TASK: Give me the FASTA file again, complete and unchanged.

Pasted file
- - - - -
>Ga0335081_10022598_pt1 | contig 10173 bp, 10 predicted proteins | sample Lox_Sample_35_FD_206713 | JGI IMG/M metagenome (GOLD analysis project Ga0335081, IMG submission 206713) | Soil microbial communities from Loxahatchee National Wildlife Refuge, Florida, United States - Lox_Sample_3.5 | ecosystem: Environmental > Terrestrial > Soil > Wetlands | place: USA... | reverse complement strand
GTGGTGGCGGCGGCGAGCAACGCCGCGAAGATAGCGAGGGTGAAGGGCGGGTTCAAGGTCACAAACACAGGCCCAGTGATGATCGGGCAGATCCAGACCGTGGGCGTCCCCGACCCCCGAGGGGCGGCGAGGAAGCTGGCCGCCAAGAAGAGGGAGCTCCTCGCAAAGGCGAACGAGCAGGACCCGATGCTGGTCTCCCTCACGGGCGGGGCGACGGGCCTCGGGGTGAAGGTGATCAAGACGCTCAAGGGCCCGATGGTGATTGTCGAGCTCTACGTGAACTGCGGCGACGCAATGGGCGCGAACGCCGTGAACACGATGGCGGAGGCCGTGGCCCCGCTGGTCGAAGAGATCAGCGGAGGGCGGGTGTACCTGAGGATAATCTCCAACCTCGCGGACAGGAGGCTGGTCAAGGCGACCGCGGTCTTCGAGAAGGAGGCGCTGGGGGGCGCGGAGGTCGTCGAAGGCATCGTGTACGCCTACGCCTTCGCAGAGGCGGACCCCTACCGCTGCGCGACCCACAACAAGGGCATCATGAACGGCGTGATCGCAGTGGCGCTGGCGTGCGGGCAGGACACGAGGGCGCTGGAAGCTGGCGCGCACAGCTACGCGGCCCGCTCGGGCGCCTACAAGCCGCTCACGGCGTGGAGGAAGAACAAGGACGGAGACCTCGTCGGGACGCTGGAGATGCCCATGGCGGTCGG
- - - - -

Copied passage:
>Ga0335081_10022598_pt1 | contig 10173 bp, 10 predicted proteins | sample Lox_Sample_35_FD_206713 | JGI IMG/M metagenome (GOLD analysis project Ga0335081, IMG submission 206713) | Soil microbial communities from Loxahatchee National Wildlife Refuge, Florida, United States - Lox_Sample_3.5 | ecosystem: Environmental > Terrestrial > Soil > Wetlands | place: USA... | reverse complement strand
GTGGTGGCGGCGGCGAGCAACGCCGCGAAGATAGCGAGGGTGAAGGGCGGGTTCAAGGTCACAAACACAGGCCCAGTGATGATCGGGCAGATCCAGACCGTGGGCGTCCCCGACCCCCGAGGGGCGGCGAGGAAGCTGGCCGCCAAGAAGAGGGAGCTCCTCGCAAAGGCGAACGAGCAGGACCCGATGCTGGTCTCCCTCACGGGCGGGGCGACGGGCCTCGGGGTGAAGGTGATCAAGACGCTCAAGGGCCCGATGGTGATTGTCGAGCTCTACGTGAACTGCGGCGACGCAATGGGCGCGAACGCCGTGAACACGATGGCGGAGGCCGTGGCCCCGCTGGTCGAAGAGATCAGCGGAGGGCGGGTGTACCTGAGGATAATCTCCAACCTCGCGGACAGGAGGCTGGTCAAGGCGACCGCGGTCTTCGAGAAGGAGGCGCTGGGGGGCGCGGAGGTCGTCGAAGGCATCGTGTACGCCTACGCCTTCGCAGAGGCGGACCCCTACCGCTGCGCGACCCACAACAAGGGCATCATGAACGGCGTGATCGCAGTGGCGCTGGCGTGCGGGCAGGACACGAGGGCGCTGGAAGCTGGCGCGCACAGCTACGCGGCCCGCTCGGGCGCCTACAAGCCGCTCACGGCGTGGAGGAAGAACAAGGACGGAGACCTCGTCGGGACGCTGGAGATGCCCATGGCGGTCGG